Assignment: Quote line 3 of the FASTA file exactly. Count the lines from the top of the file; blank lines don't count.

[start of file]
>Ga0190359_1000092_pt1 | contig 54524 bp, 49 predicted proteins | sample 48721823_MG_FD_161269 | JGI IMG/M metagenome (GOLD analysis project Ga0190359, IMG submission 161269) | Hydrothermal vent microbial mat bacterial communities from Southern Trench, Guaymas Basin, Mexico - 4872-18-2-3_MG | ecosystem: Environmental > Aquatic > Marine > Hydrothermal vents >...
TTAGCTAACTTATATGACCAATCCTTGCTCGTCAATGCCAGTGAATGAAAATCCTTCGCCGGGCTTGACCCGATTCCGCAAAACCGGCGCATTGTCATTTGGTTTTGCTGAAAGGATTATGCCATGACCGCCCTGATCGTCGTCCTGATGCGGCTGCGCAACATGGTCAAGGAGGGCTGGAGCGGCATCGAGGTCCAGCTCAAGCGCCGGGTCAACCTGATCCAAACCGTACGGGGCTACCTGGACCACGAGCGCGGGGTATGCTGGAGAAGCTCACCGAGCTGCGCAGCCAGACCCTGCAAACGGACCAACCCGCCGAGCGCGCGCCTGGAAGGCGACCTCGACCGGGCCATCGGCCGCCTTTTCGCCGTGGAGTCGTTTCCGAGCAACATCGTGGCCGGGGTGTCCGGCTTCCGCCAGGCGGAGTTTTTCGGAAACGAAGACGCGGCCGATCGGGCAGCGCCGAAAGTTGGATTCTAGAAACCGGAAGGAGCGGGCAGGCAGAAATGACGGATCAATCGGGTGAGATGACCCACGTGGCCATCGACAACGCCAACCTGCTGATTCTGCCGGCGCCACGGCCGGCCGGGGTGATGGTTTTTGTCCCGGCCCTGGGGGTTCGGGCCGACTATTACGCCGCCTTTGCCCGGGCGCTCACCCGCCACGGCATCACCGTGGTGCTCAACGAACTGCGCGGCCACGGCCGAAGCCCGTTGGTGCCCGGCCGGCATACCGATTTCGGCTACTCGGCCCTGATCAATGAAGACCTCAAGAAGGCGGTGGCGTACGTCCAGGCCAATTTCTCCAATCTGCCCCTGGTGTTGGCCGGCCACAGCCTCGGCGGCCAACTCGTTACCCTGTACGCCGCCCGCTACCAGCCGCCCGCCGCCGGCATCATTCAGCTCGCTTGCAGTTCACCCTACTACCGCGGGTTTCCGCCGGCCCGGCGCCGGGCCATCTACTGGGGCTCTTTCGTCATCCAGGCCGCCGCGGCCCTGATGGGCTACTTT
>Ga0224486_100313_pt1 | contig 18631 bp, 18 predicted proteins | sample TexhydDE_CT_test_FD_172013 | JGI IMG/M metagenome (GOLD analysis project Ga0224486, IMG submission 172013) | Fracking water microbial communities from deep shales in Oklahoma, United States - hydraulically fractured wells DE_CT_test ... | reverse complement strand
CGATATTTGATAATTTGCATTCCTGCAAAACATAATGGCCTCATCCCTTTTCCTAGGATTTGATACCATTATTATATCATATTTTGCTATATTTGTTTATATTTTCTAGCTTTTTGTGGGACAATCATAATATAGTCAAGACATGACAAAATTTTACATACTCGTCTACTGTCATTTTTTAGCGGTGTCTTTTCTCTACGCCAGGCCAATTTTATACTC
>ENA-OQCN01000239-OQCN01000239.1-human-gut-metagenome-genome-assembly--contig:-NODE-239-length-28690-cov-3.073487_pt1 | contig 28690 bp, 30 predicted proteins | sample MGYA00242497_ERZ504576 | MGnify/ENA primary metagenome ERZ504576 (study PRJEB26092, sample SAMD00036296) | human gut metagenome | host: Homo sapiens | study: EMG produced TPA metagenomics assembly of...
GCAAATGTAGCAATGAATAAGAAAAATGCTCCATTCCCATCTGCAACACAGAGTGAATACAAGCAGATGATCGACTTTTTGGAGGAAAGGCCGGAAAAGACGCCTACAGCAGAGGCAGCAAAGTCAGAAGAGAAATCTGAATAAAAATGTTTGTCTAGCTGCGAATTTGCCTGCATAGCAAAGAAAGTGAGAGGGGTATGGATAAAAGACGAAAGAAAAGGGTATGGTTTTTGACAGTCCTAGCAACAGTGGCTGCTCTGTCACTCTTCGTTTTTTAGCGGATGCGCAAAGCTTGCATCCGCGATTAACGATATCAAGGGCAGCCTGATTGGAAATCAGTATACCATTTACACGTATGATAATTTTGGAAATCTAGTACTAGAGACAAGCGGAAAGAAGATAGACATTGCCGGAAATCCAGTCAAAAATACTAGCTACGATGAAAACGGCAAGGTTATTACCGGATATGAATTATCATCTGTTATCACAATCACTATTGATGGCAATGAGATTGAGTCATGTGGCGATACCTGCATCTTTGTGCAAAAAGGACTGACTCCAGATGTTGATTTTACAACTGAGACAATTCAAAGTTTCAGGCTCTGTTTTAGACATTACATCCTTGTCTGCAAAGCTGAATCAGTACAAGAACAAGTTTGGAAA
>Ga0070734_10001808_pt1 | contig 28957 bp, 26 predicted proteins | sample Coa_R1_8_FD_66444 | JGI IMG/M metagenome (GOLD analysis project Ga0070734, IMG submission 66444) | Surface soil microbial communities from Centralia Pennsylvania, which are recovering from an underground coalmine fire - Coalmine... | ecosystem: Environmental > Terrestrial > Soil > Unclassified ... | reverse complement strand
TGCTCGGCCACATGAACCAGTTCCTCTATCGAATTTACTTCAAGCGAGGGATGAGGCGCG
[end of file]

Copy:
>Ga0224486_100313_pt1 | contig 18631 bp, 18 predicted proteins | sample TexhydDE_CT_test_FD_172013 | JGI IMG/M metagenome (GOLD analysis project Ga0224486, IMG submission 172013) | Fracking water microbial communities from deep shales in Oklahoma, United States - hydraulically fractured wells DE_CT_test ... | reverse complement strand